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Cover for Borrowed


Lucia DiStefano


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Love, mystery, and danger collide in this new literary thriller with the dark heart of a Gillian Flynn novel and the lyrical prose of Jandy Nelson’s I’ll Give You the Sun.

A triumph of authenticity, grace, and nail-biting suspense, Lucia DiStefano’s ingenious debut is an unflinching, genre-bending page-turner.

As seventeen-year-old Linnea celebrates the first anniversary of her heart transplant, she can’t escape the feeling that the wires have been crossed. After a series of unsettling dreams, inked messages mysteriously appear on her body, and she starts to wonder if this new heart belongs to her at all.

In another Austin neighborhood, Maxine braces for a heartbreaking anniversary: her sister Harper’s death. Between raising her brothers and parenting her grief-stricken mother, Max is unable to ignore her guilty crush on Harper’s old flame or shake her lingering suspicion that her sister’s drowning wasn’t really an accident. With Harper as the sole connection, Linnea and Maxine are soon brought together in fantastic and terrifying ways as the shocking truth behind Harper’s death comes to light.

Praise For Borrowed

Borrowed is unlike anything I’ve seen in recent YA literature—it’s a compelling, unpredictable thriller with a unique premise and delicious prose. DiStefano will be one to watch.”  —Jennie Kendrick, Blogger, Forever Young Adult

Borrowed successfully generates real suspense through a plot that is one part cozy mystery and one part violent psychological thriller. A literate, well-told, and original YA novel.”  —Mark Pumphrey, Director of Libraries, El Paso, Texas

“Lyrical prose, full-bodied characters, and a riveting plot with shocking twists and turns that kept me guessing until the startling conclusion. I couldn’t put it down!”  —Kristin Bartley Lenz, The Art of Holding on and Letting Go

“DiStefano’s mastery is in the unpredictable twists, the tense build-ups, and the satisfying reveals. This breakout debut is a rare gem of a genre-bender.”  —Katya de Becerra, What the Woods Keep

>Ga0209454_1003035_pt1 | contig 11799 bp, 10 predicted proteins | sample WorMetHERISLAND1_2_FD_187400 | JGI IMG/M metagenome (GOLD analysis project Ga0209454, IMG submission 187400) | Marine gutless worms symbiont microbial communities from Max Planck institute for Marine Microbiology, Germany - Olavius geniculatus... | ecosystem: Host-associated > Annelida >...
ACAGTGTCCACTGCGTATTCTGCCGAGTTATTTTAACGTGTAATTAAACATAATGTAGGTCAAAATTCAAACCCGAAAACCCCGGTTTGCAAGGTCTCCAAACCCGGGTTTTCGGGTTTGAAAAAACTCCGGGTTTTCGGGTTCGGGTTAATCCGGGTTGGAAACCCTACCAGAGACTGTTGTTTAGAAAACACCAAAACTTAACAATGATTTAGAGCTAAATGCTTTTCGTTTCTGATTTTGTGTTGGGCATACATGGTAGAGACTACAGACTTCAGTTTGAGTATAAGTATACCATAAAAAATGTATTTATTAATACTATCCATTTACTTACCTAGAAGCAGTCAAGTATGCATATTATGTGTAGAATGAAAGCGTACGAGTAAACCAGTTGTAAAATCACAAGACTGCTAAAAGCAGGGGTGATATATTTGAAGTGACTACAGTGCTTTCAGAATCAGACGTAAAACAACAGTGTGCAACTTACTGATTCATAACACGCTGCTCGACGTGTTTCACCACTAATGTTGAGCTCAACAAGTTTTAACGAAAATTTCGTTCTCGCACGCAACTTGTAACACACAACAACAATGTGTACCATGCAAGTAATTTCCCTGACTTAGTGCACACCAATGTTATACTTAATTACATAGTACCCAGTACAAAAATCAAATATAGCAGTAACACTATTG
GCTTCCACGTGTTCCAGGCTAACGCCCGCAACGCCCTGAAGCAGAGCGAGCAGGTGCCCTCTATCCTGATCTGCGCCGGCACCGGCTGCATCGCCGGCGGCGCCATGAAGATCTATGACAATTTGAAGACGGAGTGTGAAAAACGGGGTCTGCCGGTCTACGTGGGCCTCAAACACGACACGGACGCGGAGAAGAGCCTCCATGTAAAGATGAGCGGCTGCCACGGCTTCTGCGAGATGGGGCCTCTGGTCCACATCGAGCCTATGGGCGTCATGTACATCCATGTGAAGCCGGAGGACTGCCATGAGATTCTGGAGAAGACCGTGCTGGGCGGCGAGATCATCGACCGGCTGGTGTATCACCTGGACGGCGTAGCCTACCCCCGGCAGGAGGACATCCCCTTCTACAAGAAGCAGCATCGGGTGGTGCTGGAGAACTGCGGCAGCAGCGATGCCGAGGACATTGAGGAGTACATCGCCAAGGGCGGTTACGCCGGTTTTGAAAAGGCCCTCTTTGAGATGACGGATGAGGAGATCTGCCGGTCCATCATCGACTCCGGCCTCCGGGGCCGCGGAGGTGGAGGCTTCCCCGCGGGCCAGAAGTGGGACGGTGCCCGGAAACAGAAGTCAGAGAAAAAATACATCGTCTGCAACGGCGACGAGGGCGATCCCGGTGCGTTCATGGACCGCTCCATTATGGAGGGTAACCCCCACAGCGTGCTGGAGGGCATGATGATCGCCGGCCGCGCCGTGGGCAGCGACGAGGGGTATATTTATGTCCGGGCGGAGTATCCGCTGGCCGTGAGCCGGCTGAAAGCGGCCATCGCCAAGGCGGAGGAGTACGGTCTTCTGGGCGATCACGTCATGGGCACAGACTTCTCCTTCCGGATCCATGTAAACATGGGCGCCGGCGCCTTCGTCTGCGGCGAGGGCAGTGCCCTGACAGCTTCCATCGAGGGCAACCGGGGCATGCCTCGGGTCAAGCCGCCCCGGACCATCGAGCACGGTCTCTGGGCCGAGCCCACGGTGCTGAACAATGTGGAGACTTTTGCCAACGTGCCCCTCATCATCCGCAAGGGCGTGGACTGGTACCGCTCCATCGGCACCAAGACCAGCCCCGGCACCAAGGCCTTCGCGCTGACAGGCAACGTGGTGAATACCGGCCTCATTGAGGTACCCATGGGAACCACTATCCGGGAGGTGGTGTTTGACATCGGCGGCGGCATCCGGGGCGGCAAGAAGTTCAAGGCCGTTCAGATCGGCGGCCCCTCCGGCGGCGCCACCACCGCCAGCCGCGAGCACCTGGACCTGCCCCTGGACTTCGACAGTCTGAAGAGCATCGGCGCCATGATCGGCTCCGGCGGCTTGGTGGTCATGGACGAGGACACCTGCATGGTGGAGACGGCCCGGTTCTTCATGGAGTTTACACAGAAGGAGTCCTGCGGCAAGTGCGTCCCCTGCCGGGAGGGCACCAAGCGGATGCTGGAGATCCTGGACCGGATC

"In the first two acts of the novel, the combination of debut author DiStefano’s lyrical prose and effortlessly nuanced characters makes for a gripping and heart-wrenching read." —Kirkus Reviews

"VERDICT Both literary and sensational, this will appeal to thoughtful readers looking for a little fun." —Beth McIntyre, Madison Public Library, WI, School Library Journal

"I've read Borrowed in less than two days and I've absolutely loved it. 5-Stars." —Alice Reeds,

"The premise is engaging and contains an interesting concept of memory and humanity with beautifully written prose." —Sarah Bean Thompson, Booklist

Elephant Rock Books, 9781732414105, 264pp.

Publication Date: November 1, 2018

About the Author

Lucia DiStefano is an editor, ghostwriter, and writing coach. First-generation Sicilian-American and daughter of an olive farmer, she admits to having recurring pasta dreams. She lives in Georgetown, Texas.

Conversation Starters from

1. Maxine is driven, perhaps above all else, by her love for her two younger brothers. What do Race and Will teach Max about love and about family?

2. The theme of knowing yourself/others runs throughout the book. Which challenges push Linnea, Max, and Harper to learn more about themselves and what they’re capable of? And how do the assumptions they make about the people in their lives hold up along the way?

3. Despite its hopeful message and optimistic ending, Borrowed travels to some very dark places. How does the novel balance competing tones of hope and hopelessness during its final act?

4. On more than one occasion, Harper feels that she can see past Chris’s monstrousness to the boy he used to be. Why do you think Harper is the only one who seems able to see this side of Chris?

5. Max feels an immense amount of guilt over Harper’s death. How does Max wrestle with this guilt throughout the novel? Do you think it’s justified?

6. One of the major themes of the novel’s final act is healing. Think about a time when you had to overcome an obstacle. What—or who—helped you see the light?

7. The book is written from multiple points of view. How do these alternating voices drive the narrative? And how do each of the voices reflect the narrator’s personality?

8. Up until the very end of the story, Max refuses to believe that Harper really is inhabiting Linnea’s body. What do you think ultimately changes her mind?

9. Throughout her life, Linnea has had to struggle to survive, and baking has become not only a means of creative expression, but also a therapeutic outlet. How does the symbolic significance of the culinary arts manifest itself throughout the novel?

10. By the novel’s end, Max and Linnea have become close friends. Beyond what happened at the campground, what do you think brought these two girls together? What has kept them close?